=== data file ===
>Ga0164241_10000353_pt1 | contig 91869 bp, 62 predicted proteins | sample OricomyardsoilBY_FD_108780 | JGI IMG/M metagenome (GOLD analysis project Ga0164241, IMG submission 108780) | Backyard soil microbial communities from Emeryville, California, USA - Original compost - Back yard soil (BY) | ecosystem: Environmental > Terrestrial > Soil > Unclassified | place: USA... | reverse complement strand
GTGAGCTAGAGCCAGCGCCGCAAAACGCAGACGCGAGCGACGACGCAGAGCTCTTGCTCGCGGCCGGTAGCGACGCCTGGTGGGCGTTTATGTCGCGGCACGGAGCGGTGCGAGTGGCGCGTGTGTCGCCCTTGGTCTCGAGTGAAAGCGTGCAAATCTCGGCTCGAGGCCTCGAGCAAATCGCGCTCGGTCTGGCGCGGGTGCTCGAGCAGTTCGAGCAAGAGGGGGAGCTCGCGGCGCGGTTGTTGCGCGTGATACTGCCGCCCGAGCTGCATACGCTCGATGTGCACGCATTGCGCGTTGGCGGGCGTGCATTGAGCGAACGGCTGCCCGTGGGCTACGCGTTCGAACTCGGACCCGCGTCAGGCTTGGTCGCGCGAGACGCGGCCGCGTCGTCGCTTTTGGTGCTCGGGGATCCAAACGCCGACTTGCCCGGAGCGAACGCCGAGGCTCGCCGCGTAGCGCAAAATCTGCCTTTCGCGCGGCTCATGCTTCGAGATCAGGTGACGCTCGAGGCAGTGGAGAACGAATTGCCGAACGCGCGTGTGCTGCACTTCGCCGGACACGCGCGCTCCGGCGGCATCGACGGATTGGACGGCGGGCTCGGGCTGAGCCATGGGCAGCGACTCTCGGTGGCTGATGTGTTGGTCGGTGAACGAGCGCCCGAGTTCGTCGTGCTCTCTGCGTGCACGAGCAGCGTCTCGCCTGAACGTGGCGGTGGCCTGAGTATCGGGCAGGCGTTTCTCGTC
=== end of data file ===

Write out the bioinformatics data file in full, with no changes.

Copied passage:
>Ga0164241_10000353_pt1 | contig 91869 bp, 62 predicted proteins | sample OricomyardsoilBY_FD_108780 | JGI IMG/M metagenome (GOLD analysis project Ga0164241, IMG submission 108780) | Backyard soil microbial communities from Emeryville, California, USA - Original compost - Back yard soil (BY) | ecosystem: Environmental > Terrestrial > Soil > Unclassified | place: USA... | reverse complement strand
GTGAGCTAGAGCCAGCGCCGCAAAACGCAGACGCGAGCGACGACGCAGAGCTCTTGCTCGCGGCCGGTAGCGACGCCTGGTGGGCGTTTATGTCGCGGCACGGAGCGGTGCGAGTGGCGCGTGTGTCGCCCTTGGTCTCGAGTGAAAGCGTGCAAATCTCGGCTCGAGGCCTCGAGCAAATCGCGCTCGGTCTGGCGCGGGTGCTCGAGCAGTTCGAGCAAGAGGGGGAGCTCGCGGCGCGGTTGTTGCGCGTGATACTGCCGCCCGAGCTGCATACGCTCGATGTGCACGCATTGCGCGTTGGCGGGCGTGCATTGAGCGAACGGCTGCCCGTGGGCTACGCGTTCGAACTCGGACCCGCGTCAGGCTTGGTCGCGCGAGACGCGGCCGCGTCGTCGCTTTTGGTGCTCGGGGATCCAAACGCCGACTTGCCCGGAGCGAACGCCGAGGCTCGCCGCGTAGCGCAAAATCTGCCTTTCGCGCGGCTCATGCTTCGAGATCAGGTGACGCTCGAGGCAGTGGAGAACGAATTGCCGAACGCGCGTGTGCTGCACTTCGCCGGACACGCGCGCTCCGGCGGCATCGACGGATTGGACGGCGGGCTCGGGCTGAGCCATGGGCAGCGACTCTCGGTGGCTGATGTGTTGGTCGGTGAACGAGCGCCCGAGTTCGTCGTGCTCTCTGCGTGCACGAGCAGCGTCTCGCCTGAACGTGGCGGTGGCCTGAGTATCGGGCAGGCGTTTCTCGTC